Your spine is made up of bones (vertebrae that support the body’s weight), their joints (facets that guide the direction of the movement of the spine), and the discs (which separate the vertebrae and absorb the shock as you move), the muscles and the ligaments that hold it all together. One or more of these structures can be injured:
You can strain or sprain the ligaments or muscles from a sudden movement, improper movement, or through over use.
You can sprain the ligamentous part of your discs. Sprains can allows the disc to bulge and press against a nerve.
Any of these injuries can result in a two-or-three day period of acute pain and swelling in the injured tissue, followed by slow healing and gradual reduction of pain. The pain may be felt in the neck, the head (headaches), in the shoulder, or down an arm (often the pain is felt primarily in the shoulder, arm or hand with very little actual neck pain). Onset of pain may be immediate or occur some hours after exertion or an injury. There may be a slow onset – pain gradually increases over several days or weeks.
SEX OR AGE MOST AFFECTED
SIGNS AND SYMPTOMS
WHAT TO EXPECT WHEN YOU SEE A DOCTOR
WHEN TO SEE A PHYSICAL THERAPIST
POSTURES FOR ACUTE PAIN RELIEF
EXERCISES TO AVOID
FIRST AID FOR BACK PAIN
- postural strain (improper position when sitting – reading – working at a computer)
- Severe blow or fall.
- Car accident
- Heavy lifting.
- Sleeping without good neck support/sleeping on your stomach
- Turning over while you are asleep. Then waking up with a “stiff neck.”
- Degenerated/ ruptured cervical disc.
- Bone spur.
- Nerve dysfunction.
- Osteoporosis, tumors.
- Spondylosis (hardening and stiffening of the spinal column).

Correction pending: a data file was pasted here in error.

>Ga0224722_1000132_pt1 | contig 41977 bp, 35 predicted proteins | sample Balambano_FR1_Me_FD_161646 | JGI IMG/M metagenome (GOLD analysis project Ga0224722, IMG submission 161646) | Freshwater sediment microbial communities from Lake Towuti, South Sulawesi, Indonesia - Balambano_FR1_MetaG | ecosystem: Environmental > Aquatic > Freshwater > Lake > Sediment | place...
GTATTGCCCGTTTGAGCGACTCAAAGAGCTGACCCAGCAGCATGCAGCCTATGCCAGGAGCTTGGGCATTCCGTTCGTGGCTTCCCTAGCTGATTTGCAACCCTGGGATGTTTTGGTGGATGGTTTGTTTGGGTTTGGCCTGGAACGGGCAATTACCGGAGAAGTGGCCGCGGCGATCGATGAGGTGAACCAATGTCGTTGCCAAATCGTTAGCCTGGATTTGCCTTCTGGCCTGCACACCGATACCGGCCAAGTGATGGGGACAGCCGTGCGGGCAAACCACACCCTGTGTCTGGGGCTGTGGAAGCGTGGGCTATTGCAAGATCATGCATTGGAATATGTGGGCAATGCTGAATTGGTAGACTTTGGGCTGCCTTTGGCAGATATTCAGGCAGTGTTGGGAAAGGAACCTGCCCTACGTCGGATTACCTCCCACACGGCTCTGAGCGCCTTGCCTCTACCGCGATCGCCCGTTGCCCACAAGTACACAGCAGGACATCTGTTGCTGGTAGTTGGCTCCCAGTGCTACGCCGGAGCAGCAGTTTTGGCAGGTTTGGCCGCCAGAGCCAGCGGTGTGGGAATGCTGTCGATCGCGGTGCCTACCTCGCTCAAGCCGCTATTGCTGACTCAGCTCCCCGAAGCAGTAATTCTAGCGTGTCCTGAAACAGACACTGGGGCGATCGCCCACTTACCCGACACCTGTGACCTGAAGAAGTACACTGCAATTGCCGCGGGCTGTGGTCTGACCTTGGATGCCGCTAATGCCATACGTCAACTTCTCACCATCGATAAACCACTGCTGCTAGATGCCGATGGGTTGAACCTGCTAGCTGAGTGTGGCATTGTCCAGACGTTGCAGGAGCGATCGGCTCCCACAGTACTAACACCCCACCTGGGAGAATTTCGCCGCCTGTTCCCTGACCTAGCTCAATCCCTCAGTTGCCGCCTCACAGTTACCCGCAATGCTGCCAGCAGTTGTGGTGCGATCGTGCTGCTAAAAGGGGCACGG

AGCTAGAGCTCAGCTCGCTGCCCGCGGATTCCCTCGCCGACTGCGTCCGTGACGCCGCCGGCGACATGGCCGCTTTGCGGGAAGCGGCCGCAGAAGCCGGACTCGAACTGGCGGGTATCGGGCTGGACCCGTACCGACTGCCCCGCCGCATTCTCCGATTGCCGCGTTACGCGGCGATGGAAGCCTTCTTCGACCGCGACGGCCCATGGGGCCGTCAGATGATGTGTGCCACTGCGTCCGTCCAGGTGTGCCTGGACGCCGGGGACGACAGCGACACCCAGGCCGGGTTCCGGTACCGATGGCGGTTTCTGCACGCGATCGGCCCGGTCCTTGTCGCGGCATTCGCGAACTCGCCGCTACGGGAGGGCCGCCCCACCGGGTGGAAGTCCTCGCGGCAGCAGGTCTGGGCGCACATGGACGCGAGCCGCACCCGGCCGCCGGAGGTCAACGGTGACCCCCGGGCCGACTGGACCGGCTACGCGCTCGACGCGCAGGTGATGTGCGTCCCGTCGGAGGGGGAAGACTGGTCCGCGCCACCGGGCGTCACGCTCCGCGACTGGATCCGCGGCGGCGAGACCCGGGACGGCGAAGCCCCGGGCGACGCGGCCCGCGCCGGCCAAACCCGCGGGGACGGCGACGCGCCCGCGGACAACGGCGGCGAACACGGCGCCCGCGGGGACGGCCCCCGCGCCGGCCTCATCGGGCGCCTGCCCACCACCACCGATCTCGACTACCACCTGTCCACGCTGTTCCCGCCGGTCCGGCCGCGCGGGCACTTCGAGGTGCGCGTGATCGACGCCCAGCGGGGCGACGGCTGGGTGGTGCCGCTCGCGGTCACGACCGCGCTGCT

- Congenital problem.
- Often there is no obvious cause.
Sex or Age Most Affected
Adults of both sexes, usually between ages 20 and 40.
Signs & Symptoms
- Pain or deep ache of the neck, shoulder or arm(this needs to be differentiated from true shoulder pain, such as tendonitis\bursitis). There may be burning or tingling of the arm or hand or headaches. It may be continuous, or only occur when you are in a certain position. The pain may be aggravated by turning your head, looking up or looking down ( as with reading).
- limited range of motion (less than normal movement) of the neck.
- Stiffness of the neck and shoulder muscles.
Risk Increases With
- Sitting for long periods and bending your head /neck forward. (desk work, cooking, etc.)
- Participation in sports without warming up ( stretches).
- Sharp increase in athletic activity (weekend athlete)
- Poor posture with sitting – sleeping.
- Frequent travel on planes.
- Falling asleep sitting up.(head hanging down)
How to Prevent
- Exercises to strengthen /stretch neck and shoulder muscles.
- Learn how to sit and work without bending your neck.
- Proper back & neck support for your car/bed/sofa/chair.